In 1222 St. Francis is believed to have passed through Ravello on his way to venerate the remains of St. Andrew in nearby Amalfi.
In the 14th century, Giovanni Boccaccio, one of the earliest rock stars of the Italian Renaissance, raved about Ravello in the Decameron, and Robert the II, one of the great Norman kings of Naples, enjoyed banquets at the Villa Rufolo.
Not just a nice place to visit, Ravello has provided inspiration to composers, musicians, and writers from around the world.
It was here where Richard Wagner composed the second act of the opera Parsifal in 1880, and D.H. Lawrence wrote Lady Chatterley’s Lover in 1927.
Gore Vidal, the noted American author, lived and wrote in Ravello for over thirty years, eventually becoming an honorary citizen.
Andre Gide, one of the giants of 20th century French literature, wrote his first novel in Ravello at the age of 31, and E.M. Forster, the great English novelist best known for A Passage to India, Howard’s End, and A Room with a View, wrote his first short story, Story of a Panic, while staying at the Villa Episcopio.
The great artistic works of M.C. Escher, the famous Dutch graphic artist, were heavily influenced by the lizards and the Moorish decorations that he discovered while staying in Ravello.
In the early 20th century, the Villa Cimbrone gained fame as a retreat for Virginia Woolf and other members of London’s Bloomsbury Group, including John Maynard Keynes, the 20th century’s most famous economist.
Numerous Hollywood legends have sought refuge in Ravello.
In February of 1938, the reclusive Greta Garbo eloped to the Hotel Villa Cimbrone with intentions of marrying Leopold Stokowski, the composer who wrote and conducted the score for Walt Disney’s Fantasia.
In 1953, the movie Beat the Devil was filmed in Ravello. The movie script was written on site by Truman Capote, and the cast, starring Humphrey Bogart, Gina Lollobrigida, Jennifer Jones, Robert Morley, and Peter Lorre, stayed at the Hotel Palumbo. While the movie was not an instant box office success, it has since become a minor cult favorite. John Huston, the director, wrote fondly in his memoirs about the fun that everyone had in the filming of the movie, including the poker games organized by Bogart.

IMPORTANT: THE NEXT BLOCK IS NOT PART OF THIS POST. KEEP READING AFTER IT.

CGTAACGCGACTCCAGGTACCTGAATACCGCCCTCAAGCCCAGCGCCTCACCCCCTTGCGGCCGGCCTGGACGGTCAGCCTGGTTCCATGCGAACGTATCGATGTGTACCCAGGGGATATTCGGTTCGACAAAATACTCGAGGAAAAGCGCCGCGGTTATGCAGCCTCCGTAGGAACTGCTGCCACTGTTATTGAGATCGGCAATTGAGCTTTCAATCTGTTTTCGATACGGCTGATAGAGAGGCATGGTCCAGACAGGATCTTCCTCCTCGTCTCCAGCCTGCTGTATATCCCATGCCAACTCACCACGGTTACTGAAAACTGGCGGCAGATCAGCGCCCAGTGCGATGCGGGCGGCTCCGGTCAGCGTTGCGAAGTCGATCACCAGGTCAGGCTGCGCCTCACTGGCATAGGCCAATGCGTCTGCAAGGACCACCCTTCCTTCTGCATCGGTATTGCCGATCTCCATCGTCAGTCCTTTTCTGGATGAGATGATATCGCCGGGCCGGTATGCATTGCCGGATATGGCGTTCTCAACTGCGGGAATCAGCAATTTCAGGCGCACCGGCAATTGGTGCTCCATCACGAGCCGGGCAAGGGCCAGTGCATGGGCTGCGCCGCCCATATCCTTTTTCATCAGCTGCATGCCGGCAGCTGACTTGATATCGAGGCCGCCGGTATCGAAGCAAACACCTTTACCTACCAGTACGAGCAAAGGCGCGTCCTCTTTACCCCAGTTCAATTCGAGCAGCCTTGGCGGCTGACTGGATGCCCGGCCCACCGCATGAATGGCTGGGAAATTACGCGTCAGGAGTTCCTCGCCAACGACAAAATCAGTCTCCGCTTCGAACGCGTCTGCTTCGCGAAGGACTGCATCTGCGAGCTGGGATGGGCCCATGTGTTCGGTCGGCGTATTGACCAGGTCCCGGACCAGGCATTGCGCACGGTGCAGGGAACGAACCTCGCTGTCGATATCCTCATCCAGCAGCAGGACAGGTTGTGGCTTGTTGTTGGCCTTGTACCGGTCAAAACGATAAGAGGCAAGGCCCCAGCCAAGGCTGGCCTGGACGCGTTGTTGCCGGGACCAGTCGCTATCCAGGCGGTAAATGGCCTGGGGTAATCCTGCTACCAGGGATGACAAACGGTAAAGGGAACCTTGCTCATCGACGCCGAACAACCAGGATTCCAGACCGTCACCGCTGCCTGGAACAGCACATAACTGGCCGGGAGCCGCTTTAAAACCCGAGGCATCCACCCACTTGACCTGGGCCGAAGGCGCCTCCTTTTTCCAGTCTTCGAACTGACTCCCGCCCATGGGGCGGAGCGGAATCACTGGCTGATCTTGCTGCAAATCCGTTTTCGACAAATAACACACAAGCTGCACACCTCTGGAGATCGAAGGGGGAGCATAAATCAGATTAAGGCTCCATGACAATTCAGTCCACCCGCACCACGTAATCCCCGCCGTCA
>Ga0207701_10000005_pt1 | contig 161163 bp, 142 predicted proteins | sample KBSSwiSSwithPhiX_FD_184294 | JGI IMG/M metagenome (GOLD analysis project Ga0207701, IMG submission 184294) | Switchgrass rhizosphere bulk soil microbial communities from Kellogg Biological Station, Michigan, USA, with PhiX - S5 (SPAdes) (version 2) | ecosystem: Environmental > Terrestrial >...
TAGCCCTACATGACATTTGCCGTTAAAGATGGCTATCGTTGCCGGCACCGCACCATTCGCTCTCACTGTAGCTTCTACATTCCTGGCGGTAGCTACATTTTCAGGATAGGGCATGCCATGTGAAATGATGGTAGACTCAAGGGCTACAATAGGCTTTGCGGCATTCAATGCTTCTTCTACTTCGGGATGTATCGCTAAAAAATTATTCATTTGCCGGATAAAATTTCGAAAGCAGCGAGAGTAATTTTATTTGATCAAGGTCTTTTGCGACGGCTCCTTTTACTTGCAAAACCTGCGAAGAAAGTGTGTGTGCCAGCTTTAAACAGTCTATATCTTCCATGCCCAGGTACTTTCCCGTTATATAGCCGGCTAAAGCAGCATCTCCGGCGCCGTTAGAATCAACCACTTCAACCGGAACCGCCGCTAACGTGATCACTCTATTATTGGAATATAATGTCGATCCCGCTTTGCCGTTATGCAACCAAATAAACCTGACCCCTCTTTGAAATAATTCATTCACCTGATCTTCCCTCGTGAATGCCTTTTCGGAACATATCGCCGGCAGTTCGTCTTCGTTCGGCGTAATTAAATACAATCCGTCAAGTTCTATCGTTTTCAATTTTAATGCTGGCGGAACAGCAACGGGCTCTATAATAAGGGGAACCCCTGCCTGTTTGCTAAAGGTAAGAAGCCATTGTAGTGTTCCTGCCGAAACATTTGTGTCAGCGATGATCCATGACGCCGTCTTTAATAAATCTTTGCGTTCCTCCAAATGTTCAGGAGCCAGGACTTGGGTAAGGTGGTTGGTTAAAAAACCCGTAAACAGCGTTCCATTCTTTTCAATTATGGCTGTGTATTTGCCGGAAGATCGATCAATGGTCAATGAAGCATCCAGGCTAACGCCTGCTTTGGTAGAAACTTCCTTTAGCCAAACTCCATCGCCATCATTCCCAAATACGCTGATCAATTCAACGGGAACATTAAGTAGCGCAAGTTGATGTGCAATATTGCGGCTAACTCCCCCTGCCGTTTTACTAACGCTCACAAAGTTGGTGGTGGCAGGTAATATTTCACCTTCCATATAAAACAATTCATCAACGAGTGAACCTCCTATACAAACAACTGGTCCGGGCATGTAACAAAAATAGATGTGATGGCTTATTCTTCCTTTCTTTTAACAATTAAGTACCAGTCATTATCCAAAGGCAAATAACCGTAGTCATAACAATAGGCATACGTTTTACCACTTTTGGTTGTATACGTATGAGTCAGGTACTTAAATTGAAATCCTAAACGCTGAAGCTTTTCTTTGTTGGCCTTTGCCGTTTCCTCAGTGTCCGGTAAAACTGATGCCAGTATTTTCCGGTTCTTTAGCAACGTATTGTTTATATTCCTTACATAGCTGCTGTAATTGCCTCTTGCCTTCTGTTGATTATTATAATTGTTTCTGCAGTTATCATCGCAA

Today, Ravello is a popular destination wedding site for rock stars and Hollywood celebrities.
Woody Harrelson recently vacationed with his family in Ravello, hanging out during the day in the Piazza Vescovado, and a few years ago Pierce Brosnan took a cooking class from Mamma Agata, who fondly recalls cooking for Humphrey Bogart when she was a young girl.
Ravello has also attracted its fair share of visits from famous political figures, including General Dwight Eisenhower, who in World War II plotted the allied advance on Monte Cassino while staying at the Hotel Palumbo.
Britain’s Winston Churchill made a post-war visit to Ravello, and during John F. Kennedy’s presidency, Jackie Kennedy took a two week vacation in Ravello along with her sister, Princess Lee Radziwill, and her two children, John and Caroline.
The guest books of Ravello’s hotels may read like an edition of Who’s Who’s, but fortunately for the rest of us, you do not have to be a celebrity to enjoy Ravello.
Robert Walker, a lawyer, economist, and consultant who has worked in Washington, D.C. for over 30 years, is the author of Discovering Ravello, a short booklet on the history and attractions of Ravello. He and his wife, Chris Apel, first visited Ravello nearly 25 years ago, and have been frequent visitors ever since. His wife is an award winning artist who recently created a website (www.discoveringravello.com) to showcase her paintings of Ravello. He and his wife both lecture on Ravello. They live in Alexandria, Virginia.
...not to be missed!